Background: The COVID-19 pandemic has caused marked disruptions in the delivery of surgical care worldwide. A thoughtful, structured approach to resuming surgical services is necessary as the impact of COVID-19 becomes better controlled. The Coronavirus Global Surgical Collaborative (CVGSC) sought to formulate, through rigorous scientific methodology, a consensus-based recommendations in collaboration with a multidisciplinary group of international experts and policy makers.

Methods: Recommendations were developed following a Delphi process. Domain topics were formulated and subsequently subdivided into questions pertinent to different aspects of surgical care in the COVID-19 crisis. Forty-four experts from 15 countries across four continents drafted statements based on the specific questions. Anonymous Delphi voting on the statements was performed in two rounds, as well as in a telepresence meeting.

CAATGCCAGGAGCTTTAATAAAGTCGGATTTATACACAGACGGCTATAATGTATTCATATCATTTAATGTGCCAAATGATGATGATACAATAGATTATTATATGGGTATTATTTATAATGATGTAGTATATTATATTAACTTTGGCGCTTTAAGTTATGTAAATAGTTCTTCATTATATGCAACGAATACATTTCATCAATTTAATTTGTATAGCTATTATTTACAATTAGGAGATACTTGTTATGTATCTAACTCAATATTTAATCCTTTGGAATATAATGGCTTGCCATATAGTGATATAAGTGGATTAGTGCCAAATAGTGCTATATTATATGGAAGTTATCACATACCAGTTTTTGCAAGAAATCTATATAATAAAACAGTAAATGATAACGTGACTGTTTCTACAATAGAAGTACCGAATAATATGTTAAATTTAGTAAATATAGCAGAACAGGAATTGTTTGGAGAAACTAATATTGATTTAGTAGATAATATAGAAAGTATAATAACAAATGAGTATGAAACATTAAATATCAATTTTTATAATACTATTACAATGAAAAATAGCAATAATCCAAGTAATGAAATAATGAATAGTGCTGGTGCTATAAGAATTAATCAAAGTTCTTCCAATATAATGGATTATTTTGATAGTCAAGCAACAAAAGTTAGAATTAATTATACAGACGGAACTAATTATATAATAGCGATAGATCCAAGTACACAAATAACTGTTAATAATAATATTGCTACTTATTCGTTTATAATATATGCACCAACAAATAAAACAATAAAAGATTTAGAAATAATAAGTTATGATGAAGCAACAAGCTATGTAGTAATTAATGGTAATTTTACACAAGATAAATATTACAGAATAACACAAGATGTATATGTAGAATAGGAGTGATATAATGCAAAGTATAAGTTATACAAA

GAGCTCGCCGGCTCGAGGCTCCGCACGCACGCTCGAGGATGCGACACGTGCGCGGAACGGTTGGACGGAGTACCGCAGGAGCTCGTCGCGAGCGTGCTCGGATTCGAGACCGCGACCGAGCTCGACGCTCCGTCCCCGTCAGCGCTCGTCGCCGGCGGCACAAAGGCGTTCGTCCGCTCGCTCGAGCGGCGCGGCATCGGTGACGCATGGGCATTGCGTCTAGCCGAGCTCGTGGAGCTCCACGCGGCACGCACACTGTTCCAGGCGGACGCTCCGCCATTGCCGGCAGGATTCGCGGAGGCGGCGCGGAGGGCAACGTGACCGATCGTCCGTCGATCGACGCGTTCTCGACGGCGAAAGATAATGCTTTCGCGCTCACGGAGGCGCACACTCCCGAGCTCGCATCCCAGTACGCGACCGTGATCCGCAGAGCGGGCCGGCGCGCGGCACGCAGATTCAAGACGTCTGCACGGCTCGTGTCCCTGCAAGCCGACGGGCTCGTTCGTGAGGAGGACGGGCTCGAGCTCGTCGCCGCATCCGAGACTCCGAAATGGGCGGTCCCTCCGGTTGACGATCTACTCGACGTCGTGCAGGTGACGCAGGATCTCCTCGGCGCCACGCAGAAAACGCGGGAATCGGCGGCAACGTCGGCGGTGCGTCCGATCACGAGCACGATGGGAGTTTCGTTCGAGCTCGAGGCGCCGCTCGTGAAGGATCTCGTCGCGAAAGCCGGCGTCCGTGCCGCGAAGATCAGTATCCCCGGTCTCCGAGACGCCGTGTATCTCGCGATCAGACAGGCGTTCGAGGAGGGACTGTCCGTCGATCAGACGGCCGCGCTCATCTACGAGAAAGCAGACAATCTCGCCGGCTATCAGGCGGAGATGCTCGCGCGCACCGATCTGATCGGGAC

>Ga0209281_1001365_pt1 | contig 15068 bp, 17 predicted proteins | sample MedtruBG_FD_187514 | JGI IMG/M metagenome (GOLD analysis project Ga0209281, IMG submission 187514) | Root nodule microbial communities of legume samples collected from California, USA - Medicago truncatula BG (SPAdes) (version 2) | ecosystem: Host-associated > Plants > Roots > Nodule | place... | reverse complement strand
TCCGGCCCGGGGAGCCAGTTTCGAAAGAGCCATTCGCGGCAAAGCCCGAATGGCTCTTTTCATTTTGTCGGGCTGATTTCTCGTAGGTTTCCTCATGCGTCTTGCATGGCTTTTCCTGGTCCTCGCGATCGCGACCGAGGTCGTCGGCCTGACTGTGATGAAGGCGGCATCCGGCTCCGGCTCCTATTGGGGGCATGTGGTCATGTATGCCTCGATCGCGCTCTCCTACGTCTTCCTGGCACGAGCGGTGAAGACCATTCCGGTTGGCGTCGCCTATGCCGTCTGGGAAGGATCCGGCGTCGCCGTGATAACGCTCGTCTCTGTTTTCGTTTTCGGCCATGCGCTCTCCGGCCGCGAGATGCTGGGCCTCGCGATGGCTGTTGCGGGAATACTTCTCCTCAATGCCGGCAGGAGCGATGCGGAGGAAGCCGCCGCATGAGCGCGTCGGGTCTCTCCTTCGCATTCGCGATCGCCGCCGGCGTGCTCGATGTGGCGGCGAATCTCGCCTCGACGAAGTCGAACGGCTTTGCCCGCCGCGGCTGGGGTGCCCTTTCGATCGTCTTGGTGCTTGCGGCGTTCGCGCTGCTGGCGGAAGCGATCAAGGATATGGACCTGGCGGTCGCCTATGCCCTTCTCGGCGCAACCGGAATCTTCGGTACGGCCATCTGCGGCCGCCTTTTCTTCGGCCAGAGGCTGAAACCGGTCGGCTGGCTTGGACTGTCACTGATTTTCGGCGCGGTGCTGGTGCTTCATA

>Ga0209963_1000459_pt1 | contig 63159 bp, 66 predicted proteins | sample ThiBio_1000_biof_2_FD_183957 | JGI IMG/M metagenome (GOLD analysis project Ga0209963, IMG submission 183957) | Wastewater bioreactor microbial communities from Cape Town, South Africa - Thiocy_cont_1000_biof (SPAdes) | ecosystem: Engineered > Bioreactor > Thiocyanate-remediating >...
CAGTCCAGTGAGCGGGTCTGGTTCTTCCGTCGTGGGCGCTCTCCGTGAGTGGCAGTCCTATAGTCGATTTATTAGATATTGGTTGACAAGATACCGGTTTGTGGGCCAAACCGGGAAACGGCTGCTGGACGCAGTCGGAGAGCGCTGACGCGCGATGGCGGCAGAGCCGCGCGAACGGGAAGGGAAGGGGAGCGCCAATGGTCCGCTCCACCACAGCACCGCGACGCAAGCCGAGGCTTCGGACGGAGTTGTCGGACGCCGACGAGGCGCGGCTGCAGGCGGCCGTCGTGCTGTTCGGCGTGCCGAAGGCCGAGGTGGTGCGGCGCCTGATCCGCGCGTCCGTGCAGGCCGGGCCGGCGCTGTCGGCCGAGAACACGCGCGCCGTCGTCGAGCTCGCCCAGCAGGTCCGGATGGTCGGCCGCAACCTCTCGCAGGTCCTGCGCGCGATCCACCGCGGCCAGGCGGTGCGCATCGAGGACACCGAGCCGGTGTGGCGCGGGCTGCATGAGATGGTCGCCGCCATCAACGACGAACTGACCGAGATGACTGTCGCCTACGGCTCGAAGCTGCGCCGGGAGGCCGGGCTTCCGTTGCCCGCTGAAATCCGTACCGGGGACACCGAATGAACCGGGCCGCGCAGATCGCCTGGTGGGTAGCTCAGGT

Results: One hundred statements were formulated across 10 domains. The statements addressed terminology, impact on procedural services, patient/staff safety, managing a backlog of surgeries, methods to restart and sustain surgical services, education, and research. Eightythree of the statements were approved during the first round of Delphi voting, and 11 during the second round. A final telepresence meeting and discussion yielded acceptance of five other statements.

Conclusions: The Delphi process resulted in 99 recommendations. These consensus statements provide expert guidance, based on scientific methodology, for the safe resumption of surgical activities during the COVID-19 pandemic.
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http://dx.doi.org/10.1097/SLA.0000000000004674DOI Listing
December 2020

Epigenetic regulation of the PGE2 pathway modulates macrophage phenotype in normal and pathologic wound repair.

JCI Insight 2020 09 3;5(17). Epub 2020 Sep 3.

Section of Vascular Surgery, Department of Surgery.